Remembering Joe Pavlat

Summer ended with sad news for our OpenSystems Media family when we learned that our friend and coworker, , of Technologies magazine, passed away suddenly at his home in Grass Valley, California. He was only 63 years old.

Joe joined our family back in 1996 when we partnered with him and the Industrial Computer Manufacturers Group (PICMG) to form Systems magazine. The publication reigned as the top magazine in OpenSystems Media’s stable for more than a dozen years, even after it evolved to include “” in its title as CompactPCI and AdvancedTCA Systems. Its success was attributable to Joe’s passion for the technology, which he codeveloped, as well as his leadership as president and chairman of PICMG since its inception 22 years ago.

As my colleague, Pat Hopper, Publisher at OpenSystems Media, said to me when we heard of Joe’s passing, “No one did more for CompactPCI and AdvancedTCA than Joe.”

On the occasion of PICMG’s 20th anniversary, Joe renamed the magazine PICMG Systems & Technology, as the organization’s membership had become more global and its standards were embraced by multiple industries worldwide, including telecommunications, industrial, the Internet of Things (IoT), automotive, aerospace, and defense.

Such growth was a tribute to Joe’s leadership and enthusiasm for the open standards developed under the PICMG umbrella as well as his knowledge of embedded computing developed over a 36-year career that included leadership roles at Prolog, Motorola, and Parker Hannifin.

From a military electronics perspective, Joe had been a leading advocate for the adoption of open standards and open architectures in military systems since we met two decades ago.

Ironically, PICMG was founded shortly after the famous commercial off-the-shelf () memo was issued by then-U.S. Secretary of Defense William Perry; the memo ordered military programs to leverage COTS wherever and whenever possible. Twenty years later, COTS solutions based on PICMG standards such as CompactPCI and are quite commonly deployed in defense applications from radar to satellite communications. Joe had a right to be proud of that achievement.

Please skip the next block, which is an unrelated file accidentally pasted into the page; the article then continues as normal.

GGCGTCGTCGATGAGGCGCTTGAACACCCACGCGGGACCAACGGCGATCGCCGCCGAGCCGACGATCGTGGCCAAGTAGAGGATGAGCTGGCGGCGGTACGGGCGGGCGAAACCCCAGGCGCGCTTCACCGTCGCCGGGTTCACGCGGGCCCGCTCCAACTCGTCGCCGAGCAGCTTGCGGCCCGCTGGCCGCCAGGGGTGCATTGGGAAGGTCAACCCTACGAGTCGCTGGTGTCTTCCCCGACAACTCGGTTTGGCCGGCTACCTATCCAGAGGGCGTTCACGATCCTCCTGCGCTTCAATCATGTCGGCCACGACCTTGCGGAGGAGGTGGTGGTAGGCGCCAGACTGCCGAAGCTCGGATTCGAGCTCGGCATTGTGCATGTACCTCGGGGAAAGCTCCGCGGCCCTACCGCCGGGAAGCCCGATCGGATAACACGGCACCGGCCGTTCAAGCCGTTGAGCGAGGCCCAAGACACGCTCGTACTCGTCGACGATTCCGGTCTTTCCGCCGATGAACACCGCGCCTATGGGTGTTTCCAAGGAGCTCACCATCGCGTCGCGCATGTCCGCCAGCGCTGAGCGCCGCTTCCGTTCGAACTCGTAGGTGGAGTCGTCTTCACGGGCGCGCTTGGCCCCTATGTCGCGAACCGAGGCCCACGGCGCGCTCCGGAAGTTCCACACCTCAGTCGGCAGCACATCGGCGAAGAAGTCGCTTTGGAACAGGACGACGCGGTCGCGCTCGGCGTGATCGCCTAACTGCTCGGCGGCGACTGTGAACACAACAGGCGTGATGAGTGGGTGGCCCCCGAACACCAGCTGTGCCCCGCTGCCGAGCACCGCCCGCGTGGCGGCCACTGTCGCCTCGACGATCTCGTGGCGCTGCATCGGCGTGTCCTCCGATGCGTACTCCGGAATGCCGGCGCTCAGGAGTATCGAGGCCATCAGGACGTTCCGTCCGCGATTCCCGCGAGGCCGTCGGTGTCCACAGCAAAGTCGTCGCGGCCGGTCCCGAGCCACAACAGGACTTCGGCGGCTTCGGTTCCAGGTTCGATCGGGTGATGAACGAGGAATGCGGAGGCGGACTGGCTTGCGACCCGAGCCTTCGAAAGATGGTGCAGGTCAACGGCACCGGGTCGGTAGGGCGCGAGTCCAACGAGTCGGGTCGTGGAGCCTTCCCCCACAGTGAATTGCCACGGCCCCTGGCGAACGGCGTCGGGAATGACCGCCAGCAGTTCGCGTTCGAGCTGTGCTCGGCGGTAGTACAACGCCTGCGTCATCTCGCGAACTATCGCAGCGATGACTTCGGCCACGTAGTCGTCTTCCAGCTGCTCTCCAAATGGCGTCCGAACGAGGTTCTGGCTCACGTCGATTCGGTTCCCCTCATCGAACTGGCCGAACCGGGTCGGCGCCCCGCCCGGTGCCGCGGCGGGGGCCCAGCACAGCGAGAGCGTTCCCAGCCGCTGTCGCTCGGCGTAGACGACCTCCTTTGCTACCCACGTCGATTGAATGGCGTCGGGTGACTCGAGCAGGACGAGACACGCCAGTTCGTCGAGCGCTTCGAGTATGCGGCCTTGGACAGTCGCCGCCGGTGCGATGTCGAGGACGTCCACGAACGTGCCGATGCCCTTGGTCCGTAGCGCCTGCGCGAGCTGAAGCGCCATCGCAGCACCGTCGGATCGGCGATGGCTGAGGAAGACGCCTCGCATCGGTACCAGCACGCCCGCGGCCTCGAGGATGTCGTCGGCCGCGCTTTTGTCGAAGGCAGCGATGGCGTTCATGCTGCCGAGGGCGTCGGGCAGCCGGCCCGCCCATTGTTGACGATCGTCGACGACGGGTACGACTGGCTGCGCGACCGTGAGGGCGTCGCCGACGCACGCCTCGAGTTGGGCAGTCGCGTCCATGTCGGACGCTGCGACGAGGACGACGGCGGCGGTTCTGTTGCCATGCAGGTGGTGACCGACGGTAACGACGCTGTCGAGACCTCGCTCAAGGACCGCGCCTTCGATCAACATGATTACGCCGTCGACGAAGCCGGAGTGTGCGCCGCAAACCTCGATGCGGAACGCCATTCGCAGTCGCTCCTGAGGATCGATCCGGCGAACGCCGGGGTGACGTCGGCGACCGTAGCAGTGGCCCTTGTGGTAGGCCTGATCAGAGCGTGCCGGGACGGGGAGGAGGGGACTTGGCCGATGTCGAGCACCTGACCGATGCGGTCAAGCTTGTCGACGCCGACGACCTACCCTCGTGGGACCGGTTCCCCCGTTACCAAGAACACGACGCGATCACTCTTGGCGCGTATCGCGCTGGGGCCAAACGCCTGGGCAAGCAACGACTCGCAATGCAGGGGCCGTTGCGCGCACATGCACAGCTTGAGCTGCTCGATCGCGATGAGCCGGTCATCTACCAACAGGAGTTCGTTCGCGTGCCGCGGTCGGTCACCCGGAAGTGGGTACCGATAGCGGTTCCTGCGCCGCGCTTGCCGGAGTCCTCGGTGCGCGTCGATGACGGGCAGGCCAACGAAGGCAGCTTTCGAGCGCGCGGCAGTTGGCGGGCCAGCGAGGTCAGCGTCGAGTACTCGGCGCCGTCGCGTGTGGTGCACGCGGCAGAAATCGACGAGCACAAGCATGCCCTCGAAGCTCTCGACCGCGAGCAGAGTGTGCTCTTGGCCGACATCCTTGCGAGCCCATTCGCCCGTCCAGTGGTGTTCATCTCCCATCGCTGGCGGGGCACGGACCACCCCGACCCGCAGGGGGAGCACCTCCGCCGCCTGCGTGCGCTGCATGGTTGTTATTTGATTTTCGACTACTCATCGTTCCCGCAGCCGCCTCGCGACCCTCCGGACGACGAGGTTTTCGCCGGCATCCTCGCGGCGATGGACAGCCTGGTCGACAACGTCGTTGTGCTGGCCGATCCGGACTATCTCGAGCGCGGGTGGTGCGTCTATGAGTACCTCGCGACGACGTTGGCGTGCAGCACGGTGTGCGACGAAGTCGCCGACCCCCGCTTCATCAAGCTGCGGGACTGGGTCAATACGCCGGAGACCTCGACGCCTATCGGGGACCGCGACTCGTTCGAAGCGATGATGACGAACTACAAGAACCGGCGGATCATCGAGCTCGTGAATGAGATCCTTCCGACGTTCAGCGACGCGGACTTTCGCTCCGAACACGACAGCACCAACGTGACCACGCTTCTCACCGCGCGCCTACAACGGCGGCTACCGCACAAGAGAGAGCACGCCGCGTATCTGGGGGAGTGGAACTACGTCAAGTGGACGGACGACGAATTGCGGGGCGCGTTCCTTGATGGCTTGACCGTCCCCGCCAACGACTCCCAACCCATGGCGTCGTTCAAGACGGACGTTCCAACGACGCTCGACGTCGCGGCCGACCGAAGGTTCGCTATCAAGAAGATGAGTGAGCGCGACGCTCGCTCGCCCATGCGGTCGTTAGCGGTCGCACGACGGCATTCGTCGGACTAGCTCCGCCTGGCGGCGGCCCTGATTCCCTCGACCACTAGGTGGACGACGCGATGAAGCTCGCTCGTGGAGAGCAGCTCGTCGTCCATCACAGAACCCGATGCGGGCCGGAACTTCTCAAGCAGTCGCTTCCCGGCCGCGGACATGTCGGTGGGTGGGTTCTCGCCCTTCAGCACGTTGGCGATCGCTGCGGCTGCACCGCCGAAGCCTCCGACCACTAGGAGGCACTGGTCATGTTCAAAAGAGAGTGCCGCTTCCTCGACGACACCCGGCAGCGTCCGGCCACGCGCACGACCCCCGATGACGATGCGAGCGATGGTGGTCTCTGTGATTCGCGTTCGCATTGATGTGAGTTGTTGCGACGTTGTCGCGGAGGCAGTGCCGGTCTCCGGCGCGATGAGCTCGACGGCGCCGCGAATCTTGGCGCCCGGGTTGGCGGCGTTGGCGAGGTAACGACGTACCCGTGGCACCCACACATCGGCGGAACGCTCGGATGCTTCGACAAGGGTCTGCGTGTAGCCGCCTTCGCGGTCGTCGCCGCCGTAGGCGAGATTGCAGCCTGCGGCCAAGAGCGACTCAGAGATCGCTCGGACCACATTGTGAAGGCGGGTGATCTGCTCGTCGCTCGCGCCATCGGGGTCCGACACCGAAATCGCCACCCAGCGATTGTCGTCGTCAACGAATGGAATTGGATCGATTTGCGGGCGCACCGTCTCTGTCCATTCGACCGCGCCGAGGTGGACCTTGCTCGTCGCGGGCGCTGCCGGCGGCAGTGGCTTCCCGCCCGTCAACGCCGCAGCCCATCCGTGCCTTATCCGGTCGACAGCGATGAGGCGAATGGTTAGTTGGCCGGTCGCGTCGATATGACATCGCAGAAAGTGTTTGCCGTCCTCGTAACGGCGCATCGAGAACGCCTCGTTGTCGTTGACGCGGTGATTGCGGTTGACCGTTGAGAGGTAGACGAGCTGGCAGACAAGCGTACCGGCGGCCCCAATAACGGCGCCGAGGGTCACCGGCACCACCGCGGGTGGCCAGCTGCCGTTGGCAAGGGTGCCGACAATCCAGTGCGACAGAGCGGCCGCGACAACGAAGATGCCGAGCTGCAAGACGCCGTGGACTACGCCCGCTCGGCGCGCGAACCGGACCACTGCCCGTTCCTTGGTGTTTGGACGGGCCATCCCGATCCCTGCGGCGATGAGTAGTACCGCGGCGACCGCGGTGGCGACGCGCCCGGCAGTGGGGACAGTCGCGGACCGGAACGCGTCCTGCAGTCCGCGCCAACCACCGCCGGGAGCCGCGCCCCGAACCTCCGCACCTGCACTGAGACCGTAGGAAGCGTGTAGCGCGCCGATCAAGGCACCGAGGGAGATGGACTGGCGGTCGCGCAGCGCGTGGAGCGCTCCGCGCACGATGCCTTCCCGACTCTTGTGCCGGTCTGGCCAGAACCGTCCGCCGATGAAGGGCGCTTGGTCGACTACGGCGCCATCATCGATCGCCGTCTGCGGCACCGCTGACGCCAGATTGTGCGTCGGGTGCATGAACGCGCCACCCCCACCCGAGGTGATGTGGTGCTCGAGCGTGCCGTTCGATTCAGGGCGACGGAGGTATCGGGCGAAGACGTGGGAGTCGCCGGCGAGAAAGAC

Always press-savvy and friendly, Joe had a way of making complicated engineering subjects easy to understand and easy to write about for young trade press reporters. He taught and informed, but never tried to spin me.

When I joined OpenSystems Media five years ago, Joe was one of the first to welcome me and say how excited he was for us to be working together. A gentleman with a kind manner, he was always quick with a compliment when he saw an article he liked and sincere when he asked after his colleagues. Those traits combined with his knowledge, expertise, and reputation made him popular with his coworkers and a valuable member of our team.

“I was lucky to have known him,” said Rosemary Kristoff, President of OpenSystems Media. “Just having him around made you feel better, with his candor and his unique ability to keep things in perspective. Joe was a genuine, frank, and loyal friend.”

He had an easy way with conversation, as his interests ranged from embedded computing to hiking to physics to flying. A native of Wisconsin, he originally pursued a physics degree at the University of Wisconsin at Madison before turning toward computers and instrumentation. He actively kept up with physics over the years, even participating in experiments in Antarctica and on top of the Haleakala volcano in Hawaii.

Joe also loved to fly and even volunteered his time to fly for the Monterey Sheriff’s department Aero Squadron. For years he said he wanted to take me flying, saying there was never a more careful pilot than he. Joe only flew on perfect days because, as he told me: “I hate turbulence.” The same could be said for how he approached his work with OSM. We never saw him encounter a bump he couldn’t smooth out.

The PICMG Systems & Technology magazine, in all its iterations, was always a reflection of Joe. His was the face of PICMG, CompactPCI, and AdvancedTCA. I cannot think of those without thinking of Joe.

I also cannot imagine having a PICMG Technologies staff meeting and knowing he won’t be there to share his advice, tell a story, or reminisce about old friends. I wished I’d flown with him and I wish he were still here, so I could tell him that. We miss you already, Joe, and always will.

Predeceased by his parents and brother, Joe is survived by his wife.